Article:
Table 2 shows the mean, confidence interval, standard deviation, maximum and minimum values of the cranial capacity of men and women in different age groups, and there are statistical difference (p<0.05) between the mean cranial capacities of men and women in all groups.

Table 3 and Table 4 show the difference in cranial capacities between different age groups and results of pairwise comparisons of various age groups. The average cranial capacities among males of the different age groups showed significant differences, especially between those aged 32-47 and 78-92 years (p<0.05). In contrast, while the overall cranial capacity across the different age groups in females were significantly different, pairwise comparison did not show any marked differences.

Figure 3 shows the cranial capacity and age distribution of 547 cases, and the cranial capacity tended to increase in both men and women over the past few decades.

Discussion. Unlike the volume of brain and cerebrospinal fluid, the cranial capacity does not change during aging or neurodegeneration in adulthood, and is therefore a useful parameter for various studies. There are few reports on measuring the cranial capacity of living modern Chinese adults by three-dimensional reconstruction of thin-layer CT scan images.

Some scholars have reported on the study of cranial capacity, but different research results vary. Kim et al (5) found that the mean cranial capacity of Korean males and females were 1594 [cm.sup.3] and 1425 [cm.sup.3], respectively. De Jong et al (4) showed that the cranial capacity of modern American men and women is 1619 [cm.sup.3] and 1422 [cm.sup.3]. Eboh et al (1) demonstrate that the cranial capacity of modern Nigerian males and females is 1460 [cm.sup.3] and 1129 [cm.sup.3]. In our cohort, the cranial capacity was 1497 [cm.sup.3] for males and 1326 [cm.sup.3] for females, which is more than that in Nigeria and smaller compared to that recorded in Korea and America. These differences may be caused by the geographical regions, descent, genetic profile, and even different sample sizes of the different studies. (14,15) This finding provide data for establishing the reference value of normal Chinese adult cranial capacity.

Previous studies have shown that the cranial capacity in men is larger than that in women. (4,5) In our study as well, the mean cranial capacity of male was about 13.0% larger than that of females. This is most likely due to the higher average height, weight, and cranial dimensions of men compared to women, which correlate to greater cranial capacity as well. (3,16) This difference is a highly relevant indicator in forensic science to determine the sex of a cadaver. (8,17)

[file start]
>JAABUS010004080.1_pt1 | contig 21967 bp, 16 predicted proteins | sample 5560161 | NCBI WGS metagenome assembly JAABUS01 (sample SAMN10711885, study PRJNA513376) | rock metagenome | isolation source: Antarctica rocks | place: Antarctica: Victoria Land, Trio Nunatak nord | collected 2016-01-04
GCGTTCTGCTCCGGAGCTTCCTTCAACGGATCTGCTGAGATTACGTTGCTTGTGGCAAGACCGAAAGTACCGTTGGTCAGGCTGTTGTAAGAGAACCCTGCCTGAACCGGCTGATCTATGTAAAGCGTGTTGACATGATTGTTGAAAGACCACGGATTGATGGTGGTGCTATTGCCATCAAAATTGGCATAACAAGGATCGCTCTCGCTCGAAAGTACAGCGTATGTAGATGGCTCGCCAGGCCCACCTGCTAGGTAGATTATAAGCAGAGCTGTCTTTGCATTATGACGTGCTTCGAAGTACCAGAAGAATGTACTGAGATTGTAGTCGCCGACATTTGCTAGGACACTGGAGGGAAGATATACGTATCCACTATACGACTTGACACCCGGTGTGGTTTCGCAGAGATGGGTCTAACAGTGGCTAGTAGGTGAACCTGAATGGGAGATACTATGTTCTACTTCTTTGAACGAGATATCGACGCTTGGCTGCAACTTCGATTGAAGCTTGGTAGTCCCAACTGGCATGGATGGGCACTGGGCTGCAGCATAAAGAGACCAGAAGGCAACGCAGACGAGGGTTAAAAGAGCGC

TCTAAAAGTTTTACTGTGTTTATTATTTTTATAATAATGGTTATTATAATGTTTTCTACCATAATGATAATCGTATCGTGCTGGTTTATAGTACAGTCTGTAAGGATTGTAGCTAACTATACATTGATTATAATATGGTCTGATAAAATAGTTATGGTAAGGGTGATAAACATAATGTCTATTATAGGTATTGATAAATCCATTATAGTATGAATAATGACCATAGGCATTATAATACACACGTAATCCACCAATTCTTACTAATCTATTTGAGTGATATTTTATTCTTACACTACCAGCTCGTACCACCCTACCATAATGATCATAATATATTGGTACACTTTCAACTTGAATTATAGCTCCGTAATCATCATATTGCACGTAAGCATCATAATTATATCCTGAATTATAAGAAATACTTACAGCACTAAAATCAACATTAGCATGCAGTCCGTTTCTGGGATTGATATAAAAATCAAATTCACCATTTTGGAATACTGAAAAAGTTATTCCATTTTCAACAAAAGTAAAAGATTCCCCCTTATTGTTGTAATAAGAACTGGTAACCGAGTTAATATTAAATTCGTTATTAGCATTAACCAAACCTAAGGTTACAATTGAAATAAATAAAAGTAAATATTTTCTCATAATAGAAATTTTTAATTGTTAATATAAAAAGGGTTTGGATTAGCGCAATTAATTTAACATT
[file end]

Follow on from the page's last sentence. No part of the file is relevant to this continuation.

As everyone knows that while the brain volumes increase and then gradually decrease after a certain age, the cranial capacity usually does not change after adulthood for individuals. However, the results of studies on the population born at different years are different; In a study of Korean adults, the cranial capacity of modern Koreans had increased by 90ml in the past 40 years. (5)A Euro-American study reported that the cranial capacity of Europeans and Americans is increasing and crania became relatively higher, narrower, and larger with longer cranial bases over the past 170 years. Both sexes changed, but female change was less pronounced than male change. (18)In our cohort, the cranial capacity of both men and women tended to increase over the past few decades. Furthermore, males in the age groups 32-47 and 78-92 years showed significant differences in their cranial capacity, whereas no significant difference was observed in the pairwise comparison of the various groups among females. Thus, slight increase trends of cranial capacity do exist in both men and women. This is a new finding in modern Chinese adults.

In the 1930s and 1940s, China was economically and medically backward due to the war of liberation, war with Japan and other reasons, which led to widespread malnutrition that most likely impaired normal development of the cranial cavity. The economic development in later decades improved maternal and infant nutrition and medical care, which in turn decreased the incidence of neonatal mortality due to improper head and basin description and inadequate care. (5,18)This might explain the tendency to an increase in the intracranial volume over the past few decades and the significant difference in the cranial capacities of males aged 78-92 and 33-47 years. Furthermore, cranial capacity has grown over the course of human evolution, (19,20)although its effects would not manifest in just a few decades. However, the rapid socioeconomic and environmental changes witnessed in recent years may have accelerated the evolutionary changes. (21,22)

The average cranial capacity of men and women differed by 171 [cm.sup.3]. In addition, the difference between the maximum and minimum cranial capacity of men was 678 [cm.sup.3], and that of women was 633 [cm.sup.3], which is highly relevant for the treatment of diseases involving an increase in intracranial pressure. The intracranial pressure begins increasing with a 5% reduction in the volume, and acute reduction of 8-10% can lead to severely raised intracranial pressure. Therefore, individual differences in cranial capacities would translate to different volume compensation in the acute phase. Therefore, patients with exceptionally large or small cranial capacity should be treated with caution. This is of great significance in the surgical selection of patients with hypertensive intracerebral hemorrhage. When using hematoma volume as a surgical indication for hypertensive cerebral hemorrhage, the difference in cranial capacity between individuals should be considered. For example, the ratio of hematoma volume to cranial capacity should be taken as surgery indications may be more reasonable. There is currently no literature report on this aspect, and further research is needed to elucidate the clinical relevance of intracranial capacity.